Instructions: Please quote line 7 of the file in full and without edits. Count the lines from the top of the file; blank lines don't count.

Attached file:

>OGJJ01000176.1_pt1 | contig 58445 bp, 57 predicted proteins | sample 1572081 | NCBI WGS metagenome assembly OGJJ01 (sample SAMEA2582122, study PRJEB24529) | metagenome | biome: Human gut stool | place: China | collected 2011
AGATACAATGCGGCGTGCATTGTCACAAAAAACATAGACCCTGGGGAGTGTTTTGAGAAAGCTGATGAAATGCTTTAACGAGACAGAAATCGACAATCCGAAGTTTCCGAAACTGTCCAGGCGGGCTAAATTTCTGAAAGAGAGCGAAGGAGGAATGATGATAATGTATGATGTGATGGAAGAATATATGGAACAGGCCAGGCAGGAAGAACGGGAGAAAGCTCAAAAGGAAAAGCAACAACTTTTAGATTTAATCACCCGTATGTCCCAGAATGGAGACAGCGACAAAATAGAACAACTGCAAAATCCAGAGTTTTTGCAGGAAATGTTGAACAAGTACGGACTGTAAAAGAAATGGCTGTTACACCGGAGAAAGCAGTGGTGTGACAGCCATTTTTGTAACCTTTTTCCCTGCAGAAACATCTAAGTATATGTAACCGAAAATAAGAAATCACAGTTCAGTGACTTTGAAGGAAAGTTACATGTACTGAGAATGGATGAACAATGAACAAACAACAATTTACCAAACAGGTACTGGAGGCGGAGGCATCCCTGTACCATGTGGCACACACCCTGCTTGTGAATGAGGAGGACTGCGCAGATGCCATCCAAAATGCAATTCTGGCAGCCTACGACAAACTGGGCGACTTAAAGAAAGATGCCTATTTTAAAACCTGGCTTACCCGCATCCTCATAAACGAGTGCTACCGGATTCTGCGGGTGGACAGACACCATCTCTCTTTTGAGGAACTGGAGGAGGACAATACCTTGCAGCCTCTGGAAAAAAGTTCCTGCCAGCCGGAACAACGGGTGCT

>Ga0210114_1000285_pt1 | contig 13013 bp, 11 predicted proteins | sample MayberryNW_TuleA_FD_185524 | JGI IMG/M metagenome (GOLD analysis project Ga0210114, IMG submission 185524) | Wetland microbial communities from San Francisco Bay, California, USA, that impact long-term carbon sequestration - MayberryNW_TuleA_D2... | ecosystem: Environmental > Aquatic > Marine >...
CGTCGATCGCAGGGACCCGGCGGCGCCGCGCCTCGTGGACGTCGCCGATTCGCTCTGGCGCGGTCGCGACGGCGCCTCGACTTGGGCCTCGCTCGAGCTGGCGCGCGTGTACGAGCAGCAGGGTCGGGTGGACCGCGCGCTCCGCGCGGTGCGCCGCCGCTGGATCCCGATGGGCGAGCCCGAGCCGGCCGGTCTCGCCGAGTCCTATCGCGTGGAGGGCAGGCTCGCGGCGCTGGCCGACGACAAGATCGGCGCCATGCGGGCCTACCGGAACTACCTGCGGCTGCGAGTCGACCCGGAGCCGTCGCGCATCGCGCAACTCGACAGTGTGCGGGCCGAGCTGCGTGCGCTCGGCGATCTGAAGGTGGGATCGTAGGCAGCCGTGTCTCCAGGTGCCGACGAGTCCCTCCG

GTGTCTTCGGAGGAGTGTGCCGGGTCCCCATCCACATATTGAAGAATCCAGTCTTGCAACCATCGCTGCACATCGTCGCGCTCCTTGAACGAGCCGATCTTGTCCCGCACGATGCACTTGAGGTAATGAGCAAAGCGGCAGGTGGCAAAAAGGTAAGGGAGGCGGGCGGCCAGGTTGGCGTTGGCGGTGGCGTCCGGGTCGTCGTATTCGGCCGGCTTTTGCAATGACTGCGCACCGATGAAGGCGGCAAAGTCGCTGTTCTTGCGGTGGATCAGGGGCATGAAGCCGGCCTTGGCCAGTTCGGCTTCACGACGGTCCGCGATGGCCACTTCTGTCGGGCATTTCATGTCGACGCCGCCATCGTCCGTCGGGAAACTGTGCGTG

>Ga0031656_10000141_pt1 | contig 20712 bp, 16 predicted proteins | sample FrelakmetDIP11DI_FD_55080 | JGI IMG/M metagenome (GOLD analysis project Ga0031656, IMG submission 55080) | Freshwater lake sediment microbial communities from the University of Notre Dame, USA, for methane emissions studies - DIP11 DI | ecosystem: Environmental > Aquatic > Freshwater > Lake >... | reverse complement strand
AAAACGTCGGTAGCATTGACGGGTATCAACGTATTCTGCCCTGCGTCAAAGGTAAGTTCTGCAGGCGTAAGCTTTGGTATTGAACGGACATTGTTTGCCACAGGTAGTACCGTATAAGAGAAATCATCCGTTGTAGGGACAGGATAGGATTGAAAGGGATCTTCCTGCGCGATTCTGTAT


AAAACGTCGGTAGCATTGACGGGTATCAACGTATTCTGCCCTGCGTCAAAGGTAAGTTCTGCAGGCGTAAGCTTTGGTATTGAACGGACATTGTTTGCCACAGGTAGTACCGTATAAGAGAAATCATCCGTTGTAGGGACAGGATAGGATTGAAAGGGATCTTCCTGCGCGATTCTGTAT